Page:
|Movie Swingers (Miramax). Word-of-mouth and small, but enthusiastic, reviews are turning this low-budget ($250,000) comedy into an art-house hit. Variety reports that Swingers, the story of several Hollywood guys on the prowl for success and girls, is currently the most lucrative limited-release film on the market. Featuring a Diner-style ensemble cast of young guys making hip banter, and set in several functioning Los Angeles clubs, the movie is being praised for its unpretentious charm, "exuberantly witty script" (Entertainment Weekly's Owen Gleiberman) and "beguiling fantasy of comradeship" (Richard Corliss in Time). Swingers also is responsible for the mainstreaming of an otherwise obscure musical scene: lounge culture, a movement involving Rat Pack-style crooners, retro decor, and nightclubs in Los Angeles and Las Vegas.|
|Television Titanic (Sunday, Nov. 17, and Tuesday, Nov. 19; 9 p.m.; CBS). This two-part television movie about the ill-fated luxury liner journey of 1912 gets all the sinking-ship jokes its name invites. "The makers of 'Titanic' might have benefited from more modest aspirations," writes the Los Angeles Times' Jon Matsumoto, one of the many critics to ridicule the movie's bloat. Tom Shales of the Washington Post says that the passengers are so boring "you start to root for the iceberg." (CBS' site includes stills and some Titanic facts in the " What happened to ..." section.)|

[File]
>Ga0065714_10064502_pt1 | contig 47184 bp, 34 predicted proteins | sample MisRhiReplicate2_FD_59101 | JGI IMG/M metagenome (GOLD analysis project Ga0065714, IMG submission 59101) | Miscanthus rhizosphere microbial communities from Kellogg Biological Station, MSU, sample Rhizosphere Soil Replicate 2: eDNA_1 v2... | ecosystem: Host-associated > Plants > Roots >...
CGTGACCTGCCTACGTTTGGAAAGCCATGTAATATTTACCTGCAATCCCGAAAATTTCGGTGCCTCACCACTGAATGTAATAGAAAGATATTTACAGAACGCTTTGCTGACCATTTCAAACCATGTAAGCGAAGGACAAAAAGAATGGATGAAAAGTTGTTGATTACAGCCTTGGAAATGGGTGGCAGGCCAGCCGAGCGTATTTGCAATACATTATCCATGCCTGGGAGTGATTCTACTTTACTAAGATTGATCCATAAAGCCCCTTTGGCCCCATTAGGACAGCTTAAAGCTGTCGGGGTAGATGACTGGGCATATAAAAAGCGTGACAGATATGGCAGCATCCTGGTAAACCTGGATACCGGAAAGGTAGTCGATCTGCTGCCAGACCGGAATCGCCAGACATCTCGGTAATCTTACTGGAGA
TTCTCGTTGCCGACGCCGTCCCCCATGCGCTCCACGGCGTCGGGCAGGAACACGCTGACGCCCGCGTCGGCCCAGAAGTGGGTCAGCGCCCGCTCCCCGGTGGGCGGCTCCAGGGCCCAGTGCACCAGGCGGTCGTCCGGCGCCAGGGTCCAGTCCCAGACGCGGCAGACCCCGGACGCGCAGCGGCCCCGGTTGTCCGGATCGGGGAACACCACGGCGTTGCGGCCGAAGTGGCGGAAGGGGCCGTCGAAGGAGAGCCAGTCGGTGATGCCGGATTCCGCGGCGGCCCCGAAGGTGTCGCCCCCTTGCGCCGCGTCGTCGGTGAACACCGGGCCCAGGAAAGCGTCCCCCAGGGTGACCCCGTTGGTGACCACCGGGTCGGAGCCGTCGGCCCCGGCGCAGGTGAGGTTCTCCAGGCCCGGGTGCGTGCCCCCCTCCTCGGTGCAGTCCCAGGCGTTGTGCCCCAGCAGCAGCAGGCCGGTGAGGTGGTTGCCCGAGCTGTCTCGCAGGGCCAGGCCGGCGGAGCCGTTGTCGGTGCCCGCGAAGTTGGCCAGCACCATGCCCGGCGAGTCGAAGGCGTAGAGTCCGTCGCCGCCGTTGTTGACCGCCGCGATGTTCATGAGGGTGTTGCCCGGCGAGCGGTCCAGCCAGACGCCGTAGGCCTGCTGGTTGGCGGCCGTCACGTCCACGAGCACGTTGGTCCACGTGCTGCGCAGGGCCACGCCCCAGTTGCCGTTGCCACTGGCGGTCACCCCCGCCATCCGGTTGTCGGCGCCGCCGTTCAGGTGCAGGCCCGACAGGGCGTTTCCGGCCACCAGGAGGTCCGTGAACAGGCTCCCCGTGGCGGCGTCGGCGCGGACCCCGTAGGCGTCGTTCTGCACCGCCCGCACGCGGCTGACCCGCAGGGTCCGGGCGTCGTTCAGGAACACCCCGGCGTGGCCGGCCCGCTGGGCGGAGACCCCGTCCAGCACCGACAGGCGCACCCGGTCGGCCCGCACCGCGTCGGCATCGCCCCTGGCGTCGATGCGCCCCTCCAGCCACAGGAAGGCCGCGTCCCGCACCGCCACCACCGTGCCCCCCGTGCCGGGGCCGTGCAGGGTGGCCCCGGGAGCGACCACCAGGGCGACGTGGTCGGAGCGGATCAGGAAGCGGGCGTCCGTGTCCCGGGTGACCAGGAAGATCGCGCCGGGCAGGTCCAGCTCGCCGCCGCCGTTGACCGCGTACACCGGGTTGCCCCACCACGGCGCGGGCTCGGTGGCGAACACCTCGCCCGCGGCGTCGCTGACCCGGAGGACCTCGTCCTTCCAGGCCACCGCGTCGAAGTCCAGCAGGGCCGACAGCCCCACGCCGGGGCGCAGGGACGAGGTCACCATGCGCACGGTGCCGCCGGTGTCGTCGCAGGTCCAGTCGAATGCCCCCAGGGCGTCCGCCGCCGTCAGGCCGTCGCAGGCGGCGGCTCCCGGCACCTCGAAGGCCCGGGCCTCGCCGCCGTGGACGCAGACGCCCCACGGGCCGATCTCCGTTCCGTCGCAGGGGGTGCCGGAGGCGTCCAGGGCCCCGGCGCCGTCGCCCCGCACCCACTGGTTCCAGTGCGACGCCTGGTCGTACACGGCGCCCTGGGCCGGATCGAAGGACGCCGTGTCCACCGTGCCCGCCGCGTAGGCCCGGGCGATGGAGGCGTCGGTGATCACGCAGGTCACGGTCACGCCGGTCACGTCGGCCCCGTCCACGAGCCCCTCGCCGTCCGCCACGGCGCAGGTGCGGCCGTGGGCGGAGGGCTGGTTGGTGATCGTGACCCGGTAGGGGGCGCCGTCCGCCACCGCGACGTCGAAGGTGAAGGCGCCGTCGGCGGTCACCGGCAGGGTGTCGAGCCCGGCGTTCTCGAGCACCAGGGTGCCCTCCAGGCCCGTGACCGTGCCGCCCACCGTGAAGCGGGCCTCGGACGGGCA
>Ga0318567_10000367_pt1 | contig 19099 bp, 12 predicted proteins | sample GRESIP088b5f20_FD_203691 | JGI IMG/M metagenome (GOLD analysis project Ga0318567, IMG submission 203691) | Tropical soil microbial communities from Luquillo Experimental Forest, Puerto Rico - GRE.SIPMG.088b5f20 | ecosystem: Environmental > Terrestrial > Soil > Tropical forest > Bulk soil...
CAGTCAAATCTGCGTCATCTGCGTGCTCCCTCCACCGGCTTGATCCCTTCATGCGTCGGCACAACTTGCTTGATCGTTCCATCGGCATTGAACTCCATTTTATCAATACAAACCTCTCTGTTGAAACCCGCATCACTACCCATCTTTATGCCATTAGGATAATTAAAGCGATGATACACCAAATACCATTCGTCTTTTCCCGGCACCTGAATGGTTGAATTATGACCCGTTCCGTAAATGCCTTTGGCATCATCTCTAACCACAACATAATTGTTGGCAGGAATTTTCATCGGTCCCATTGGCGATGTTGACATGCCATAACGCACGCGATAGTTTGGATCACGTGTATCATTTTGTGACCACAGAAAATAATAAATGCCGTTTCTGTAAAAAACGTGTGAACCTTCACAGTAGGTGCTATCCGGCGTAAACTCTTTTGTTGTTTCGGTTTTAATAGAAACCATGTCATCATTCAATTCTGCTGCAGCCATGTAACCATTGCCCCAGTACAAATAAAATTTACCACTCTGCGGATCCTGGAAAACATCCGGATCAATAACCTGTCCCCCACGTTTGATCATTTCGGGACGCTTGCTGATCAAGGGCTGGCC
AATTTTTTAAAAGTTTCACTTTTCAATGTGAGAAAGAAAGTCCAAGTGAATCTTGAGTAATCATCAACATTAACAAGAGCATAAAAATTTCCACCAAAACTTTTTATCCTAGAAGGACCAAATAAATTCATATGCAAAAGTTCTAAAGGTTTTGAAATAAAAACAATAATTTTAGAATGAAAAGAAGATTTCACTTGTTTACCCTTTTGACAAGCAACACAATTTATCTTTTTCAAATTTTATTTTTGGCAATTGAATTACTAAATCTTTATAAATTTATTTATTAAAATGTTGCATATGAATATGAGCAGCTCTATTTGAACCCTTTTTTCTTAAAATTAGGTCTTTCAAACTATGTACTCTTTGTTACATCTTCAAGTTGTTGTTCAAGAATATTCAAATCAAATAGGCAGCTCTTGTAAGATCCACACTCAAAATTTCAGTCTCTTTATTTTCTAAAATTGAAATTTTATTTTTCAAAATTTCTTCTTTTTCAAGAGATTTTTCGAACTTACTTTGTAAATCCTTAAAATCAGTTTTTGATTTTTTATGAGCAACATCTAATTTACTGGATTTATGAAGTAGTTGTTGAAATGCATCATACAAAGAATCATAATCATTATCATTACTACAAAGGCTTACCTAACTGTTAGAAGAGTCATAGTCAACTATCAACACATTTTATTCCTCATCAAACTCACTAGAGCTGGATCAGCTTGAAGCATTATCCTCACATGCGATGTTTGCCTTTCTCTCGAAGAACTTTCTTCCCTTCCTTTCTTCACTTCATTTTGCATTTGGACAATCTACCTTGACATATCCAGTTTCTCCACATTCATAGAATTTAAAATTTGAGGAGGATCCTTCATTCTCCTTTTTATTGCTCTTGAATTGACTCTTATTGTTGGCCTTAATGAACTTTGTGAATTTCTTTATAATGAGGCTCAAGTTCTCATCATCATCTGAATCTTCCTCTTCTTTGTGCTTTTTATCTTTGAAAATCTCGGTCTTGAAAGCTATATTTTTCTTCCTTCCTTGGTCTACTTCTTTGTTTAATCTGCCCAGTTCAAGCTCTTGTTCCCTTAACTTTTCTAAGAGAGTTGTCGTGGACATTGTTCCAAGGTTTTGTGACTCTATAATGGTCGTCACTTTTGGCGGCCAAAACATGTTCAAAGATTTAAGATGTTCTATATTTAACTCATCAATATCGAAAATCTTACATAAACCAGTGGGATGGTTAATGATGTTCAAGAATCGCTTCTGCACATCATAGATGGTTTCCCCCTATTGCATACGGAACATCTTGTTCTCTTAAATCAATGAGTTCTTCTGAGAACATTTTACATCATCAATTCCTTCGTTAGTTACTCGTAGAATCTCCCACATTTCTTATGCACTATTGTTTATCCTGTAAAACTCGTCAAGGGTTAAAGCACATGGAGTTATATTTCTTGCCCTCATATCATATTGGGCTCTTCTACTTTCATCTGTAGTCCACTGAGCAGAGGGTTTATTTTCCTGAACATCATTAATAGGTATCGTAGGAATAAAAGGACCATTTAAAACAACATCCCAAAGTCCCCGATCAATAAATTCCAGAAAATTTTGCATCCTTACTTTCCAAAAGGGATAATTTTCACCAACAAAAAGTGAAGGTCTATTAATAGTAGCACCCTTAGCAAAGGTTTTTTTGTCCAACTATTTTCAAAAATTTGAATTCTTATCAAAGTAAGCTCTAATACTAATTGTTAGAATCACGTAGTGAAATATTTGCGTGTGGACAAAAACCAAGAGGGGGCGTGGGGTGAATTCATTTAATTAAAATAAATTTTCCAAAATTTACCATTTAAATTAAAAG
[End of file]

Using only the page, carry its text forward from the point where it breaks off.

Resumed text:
|Theater Chicago (on Broadway). This 1975 Bob Fosse musical received mixed reviews the first time around, but amid the current Broadway offerings (Andrew Lloyd Webber spectacles and tired remakes of familiar vehicles), critics are discovering new charms in Chicago. Dancer Ann Reinking's adaptation of Fosse's choreography, says Newsweek's Mark Peyser, is "a string of hormonal show-stoppers." The dark plot about a nightclub dancer who kills her lover "hasn't merely aged well; it has come of age," says Time's Richard Zoglin. Its self-consciousness makes it a production for our time, says the New York Times' Ben Brantley: It "buzzes with an implicit, irresistibly arrogant declaration: 'Watch me.' "|
--Compiled by David Greenberg.
Photograph from The Mirror Has Two Faces by David James © 1996 Sony Pictures Entertainment Co. All rights reserved. Photograph from In Cold Blood by Joe Lederer © 1996 CBS Inc. All rights reserved.